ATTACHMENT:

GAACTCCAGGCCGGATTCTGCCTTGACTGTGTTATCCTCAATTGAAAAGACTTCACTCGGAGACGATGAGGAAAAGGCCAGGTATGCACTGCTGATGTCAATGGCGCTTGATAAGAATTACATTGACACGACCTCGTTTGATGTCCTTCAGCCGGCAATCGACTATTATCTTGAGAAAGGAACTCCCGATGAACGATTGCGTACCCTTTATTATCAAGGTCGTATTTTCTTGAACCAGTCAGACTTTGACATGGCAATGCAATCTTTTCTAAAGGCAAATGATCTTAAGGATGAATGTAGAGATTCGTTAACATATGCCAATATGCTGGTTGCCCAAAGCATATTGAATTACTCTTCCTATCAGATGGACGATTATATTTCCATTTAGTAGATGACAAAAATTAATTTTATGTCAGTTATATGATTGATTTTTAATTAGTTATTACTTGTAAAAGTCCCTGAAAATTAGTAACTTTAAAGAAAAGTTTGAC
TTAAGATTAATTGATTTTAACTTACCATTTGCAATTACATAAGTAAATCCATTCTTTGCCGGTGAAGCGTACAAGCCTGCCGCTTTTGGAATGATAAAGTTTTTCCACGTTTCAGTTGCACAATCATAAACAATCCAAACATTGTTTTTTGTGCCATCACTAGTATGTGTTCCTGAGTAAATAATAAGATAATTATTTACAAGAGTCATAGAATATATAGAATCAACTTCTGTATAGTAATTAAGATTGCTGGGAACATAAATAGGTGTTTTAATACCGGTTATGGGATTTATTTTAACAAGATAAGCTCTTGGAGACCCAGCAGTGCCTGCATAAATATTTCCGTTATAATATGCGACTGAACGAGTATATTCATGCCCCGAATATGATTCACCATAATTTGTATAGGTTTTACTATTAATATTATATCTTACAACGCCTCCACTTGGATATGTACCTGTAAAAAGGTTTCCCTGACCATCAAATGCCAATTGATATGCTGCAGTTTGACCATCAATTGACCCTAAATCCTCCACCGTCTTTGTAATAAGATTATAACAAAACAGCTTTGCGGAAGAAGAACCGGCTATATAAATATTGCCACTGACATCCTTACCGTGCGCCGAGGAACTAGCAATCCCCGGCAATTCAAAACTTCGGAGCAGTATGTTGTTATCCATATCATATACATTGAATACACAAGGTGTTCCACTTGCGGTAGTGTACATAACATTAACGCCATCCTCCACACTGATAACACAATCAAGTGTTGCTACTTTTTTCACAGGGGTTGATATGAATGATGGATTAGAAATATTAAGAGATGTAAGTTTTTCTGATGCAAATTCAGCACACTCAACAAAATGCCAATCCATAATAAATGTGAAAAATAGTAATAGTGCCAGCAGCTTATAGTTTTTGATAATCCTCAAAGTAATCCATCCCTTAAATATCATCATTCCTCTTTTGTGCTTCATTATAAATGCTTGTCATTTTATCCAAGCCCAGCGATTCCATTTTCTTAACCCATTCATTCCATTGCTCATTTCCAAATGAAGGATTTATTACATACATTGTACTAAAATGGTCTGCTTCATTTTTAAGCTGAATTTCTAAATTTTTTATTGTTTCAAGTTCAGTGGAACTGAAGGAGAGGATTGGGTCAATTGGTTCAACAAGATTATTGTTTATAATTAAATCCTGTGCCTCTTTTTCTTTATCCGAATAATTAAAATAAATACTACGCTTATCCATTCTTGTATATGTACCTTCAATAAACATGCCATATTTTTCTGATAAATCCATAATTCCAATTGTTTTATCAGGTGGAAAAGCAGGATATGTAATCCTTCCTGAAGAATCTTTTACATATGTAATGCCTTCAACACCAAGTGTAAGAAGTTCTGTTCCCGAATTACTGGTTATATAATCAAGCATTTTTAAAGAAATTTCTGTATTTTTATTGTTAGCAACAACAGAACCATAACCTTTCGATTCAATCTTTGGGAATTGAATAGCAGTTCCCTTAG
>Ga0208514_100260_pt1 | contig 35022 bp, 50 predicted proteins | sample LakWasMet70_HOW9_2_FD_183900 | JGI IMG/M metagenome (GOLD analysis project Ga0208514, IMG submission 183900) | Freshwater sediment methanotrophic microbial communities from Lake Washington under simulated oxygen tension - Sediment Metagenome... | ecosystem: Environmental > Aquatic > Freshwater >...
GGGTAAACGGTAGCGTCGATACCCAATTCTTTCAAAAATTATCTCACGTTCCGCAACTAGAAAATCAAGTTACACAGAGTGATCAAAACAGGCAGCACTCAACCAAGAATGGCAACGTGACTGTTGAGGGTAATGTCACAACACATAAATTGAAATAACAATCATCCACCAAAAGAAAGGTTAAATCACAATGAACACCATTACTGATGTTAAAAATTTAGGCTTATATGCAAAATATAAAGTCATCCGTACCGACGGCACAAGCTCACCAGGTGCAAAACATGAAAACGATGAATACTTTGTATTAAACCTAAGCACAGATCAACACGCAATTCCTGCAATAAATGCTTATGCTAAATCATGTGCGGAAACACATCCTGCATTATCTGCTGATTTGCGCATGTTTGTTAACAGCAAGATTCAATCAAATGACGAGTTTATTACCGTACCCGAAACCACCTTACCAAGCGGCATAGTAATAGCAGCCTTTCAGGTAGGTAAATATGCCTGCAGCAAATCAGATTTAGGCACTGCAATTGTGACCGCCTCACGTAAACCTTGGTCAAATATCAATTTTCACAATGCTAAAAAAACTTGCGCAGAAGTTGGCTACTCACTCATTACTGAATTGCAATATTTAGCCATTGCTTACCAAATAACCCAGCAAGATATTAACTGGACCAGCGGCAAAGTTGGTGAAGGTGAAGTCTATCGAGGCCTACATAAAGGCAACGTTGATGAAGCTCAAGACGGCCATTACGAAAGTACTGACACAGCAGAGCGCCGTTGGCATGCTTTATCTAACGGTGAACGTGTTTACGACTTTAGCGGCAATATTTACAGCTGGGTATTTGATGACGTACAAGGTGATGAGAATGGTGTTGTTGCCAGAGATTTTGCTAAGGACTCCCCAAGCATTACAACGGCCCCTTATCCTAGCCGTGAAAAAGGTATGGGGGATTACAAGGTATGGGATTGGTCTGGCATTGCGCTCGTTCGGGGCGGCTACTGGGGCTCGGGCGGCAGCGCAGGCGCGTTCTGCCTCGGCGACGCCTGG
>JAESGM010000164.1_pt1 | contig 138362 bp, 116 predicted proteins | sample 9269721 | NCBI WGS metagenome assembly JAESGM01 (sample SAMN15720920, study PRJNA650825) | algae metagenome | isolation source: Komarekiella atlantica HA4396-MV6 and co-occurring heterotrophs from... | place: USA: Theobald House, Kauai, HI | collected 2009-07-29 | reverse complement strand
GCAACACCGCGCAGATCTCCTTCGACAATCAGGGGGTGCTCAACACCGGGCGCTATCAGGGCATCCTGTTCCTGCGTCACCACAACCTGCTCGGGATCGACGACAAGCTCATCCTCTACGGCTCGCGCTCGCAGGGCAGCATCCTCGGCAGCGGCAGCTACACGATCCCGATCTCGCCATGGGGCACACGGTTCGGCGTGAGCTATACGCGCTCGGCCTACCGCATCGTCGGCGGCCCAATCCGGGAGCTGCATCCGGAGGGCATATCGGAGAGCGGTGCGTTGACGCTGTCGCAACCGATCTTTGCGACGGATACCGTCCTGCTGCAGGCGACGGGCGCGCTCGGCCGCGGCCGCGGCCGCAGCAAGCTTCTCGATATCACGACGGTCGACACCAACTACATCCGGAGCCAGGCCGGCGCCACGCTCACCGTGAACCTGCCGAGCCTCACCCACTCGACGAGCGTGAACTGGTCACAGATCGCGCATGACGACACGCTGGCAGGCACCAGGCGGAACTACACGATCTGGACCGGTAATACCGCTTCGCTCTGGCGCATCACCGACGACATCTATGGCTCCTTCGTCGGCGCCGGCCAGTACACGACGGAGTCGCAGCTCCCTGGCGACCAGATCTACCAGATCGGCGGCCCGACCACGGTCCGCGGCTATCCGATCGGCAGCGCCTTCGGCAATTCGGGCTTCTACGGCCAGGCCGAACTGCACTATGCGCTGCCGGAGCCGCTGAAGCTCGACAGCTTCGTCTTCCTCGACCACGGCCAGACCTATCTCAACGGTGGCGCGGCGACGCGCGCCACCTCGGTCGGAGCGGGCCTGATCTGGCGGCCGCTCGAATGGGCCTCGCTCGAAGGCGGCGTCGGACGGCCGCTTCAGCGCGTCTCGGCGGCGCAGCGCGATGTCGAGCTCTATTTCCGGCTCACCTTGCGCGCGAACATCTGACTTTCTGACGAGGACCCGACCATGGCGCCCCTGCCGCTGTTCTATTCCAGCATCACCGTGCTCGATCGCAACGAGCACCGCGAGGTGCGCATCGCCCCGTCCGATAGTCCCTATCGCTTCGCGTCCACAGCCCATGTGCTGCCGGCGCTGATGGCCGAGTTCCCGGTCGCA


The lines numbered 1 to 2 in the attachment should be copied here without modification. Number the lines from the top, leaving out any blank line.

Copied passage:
GAACTCCAGGCCGGATTCTGCCTTGACTGTGTTATCCTCAATTGAAAAGACTTCACTCGGAGACGATGAGGAAAAGGCCAGGTATGCACTGCTGATGTCAATGGCGCTTGATAAGAATTACATTGACACGACCTCGTTTGATGTCCTTCAGCCGGCAATCGACTATTATCTTGAGAAAGGAACTCCCGATGAACGATTGCGTACCCTTTATTATCAAGGTCGTATTTTCTTGAACCAGTCAGACTTTGACATGGCAATGCAATCTTTTCTAAAGGCAAATGATCTTAAGGATGAATGTAGAGATTCGTTAACATATGCCAATATGCTGGTTGCCCAAAGCATATTGAATTACTCTTCCTATCAGATGGACGATTATATTTCCATTTAGTAGATGACAAAAATTAATTTTATGTCAGTTATATGATTGATTTTTAATTAGTTATTACTTGTAAAAGTCCCTGAAAATTAGTAACTTTAAAGAAAAGTTTGAC
TTAAGATTAATTGATTTTAACTTACCATTTGCAATTACATAAGTAAATCCATTCTTTGCCGGTGAAGCGTACAAGCCTGCCGCTTTTGGAATGATAAAGTTTTTCCACGTTTCAGTTGCACAATCATAAACAATCCAAACATTGTTTTTTGTGCCATCACTAGTATGTGTTCCTGAGTAAATAATAAGATAATTATTTACAAGAGTCATAGAATATATAGAATCAACTTCTGTATAGTAATTAAGATTGCTGGGAACATAAATAGGTGTTTTAATACCGGTTATGGGATTTATTTTAACAAGATAAGCTCTTGGAGACCCAGCAGTGCCTGCATAAATATTTCCGTTATAATATGCGACTGAACGAGTATATTCATGCCCCGAATATGATTCACCATAATTTGTATAGGTTTTACTATTAATATTATATCTTACAACGCCTCCACTTGGATATGTACCTGTAAAAAGGTTTCCCTGACCATCAAATGCCAATTGATATGCTGCAGTTTGACCATCAATTGACCCTAAATCCTCCACCGTCTTTGTAATAAGATTATAACAAAACAGCTTTGCGGAAGAAGAACCGGCTATATAAATATTGCCACTGACATCCTTACCGTGCGCCGAGGAACTAGCAATCCCCGGCAATTCAAAACTTCGGAGCAGTATGTTGTTATCCATATCATATACATTGAATACACAAGGTGTTCCACTTGCGGTAGTGTACATAACATTAACGCCATCCTCCACACTGATAACACAATCAAGTGTTGCTACTTTTTTCACAGGGGTTGATATGAATGATGGATTAGAAATATTAAGAGATGTAAGTTTTTCTGATGCAAATTCAGCACACTCAACAAAATGCCAATCCATAATAAATGTGAAAAATAGTAATAGTGCCAGCAGCTTATAGTTTTTGATAATCCTCAAAGTAATCCATCCCTTAAATATCATCATTCCTCTTTTGTGCTTCATTATAAATGCTTGTCATTTTATCCAAGCCCAGCGATTCCATTTTCTTAACCCATTCATTCCATTGCTCATTTCCAAATGAAGGATTTATTACATACATTGTACTAAAATGGTCTGCTTCATTTTTAAGCTGAATTTCTAAATTTTTTATTGTTTCAAGTTCAGTGGAACTGAAGGAGAGGATTGGGTCAATTGGTTCAACAAGATTATTGTTTATAATTAAATCCTGTGCCTCTTTTTCTTTATCCGAATAATTAAAATAAATACTACGCTTATCCATTCTTGTATATGTACCTTCAATAAACATGCCATATTTTTCTGATAAATCCATAATTCCAATTGTTTTATCAGGTGGAAAAGCAGGATATGTAATCCTTCCTGAAGAATCTTTTACATATGTAATGCCTTCAACACCAAGTGTAAGAAGTTCTGTTCCCGAATTACTGGTTATATAATCAAGCATTTTTAAAGAAATTTCTGTATTTTTATTGTTAGCAACAACAGAACCATAACCTTTCGATTCAATCTTTGGGAATTGAATAGCAGTTCCCTTAG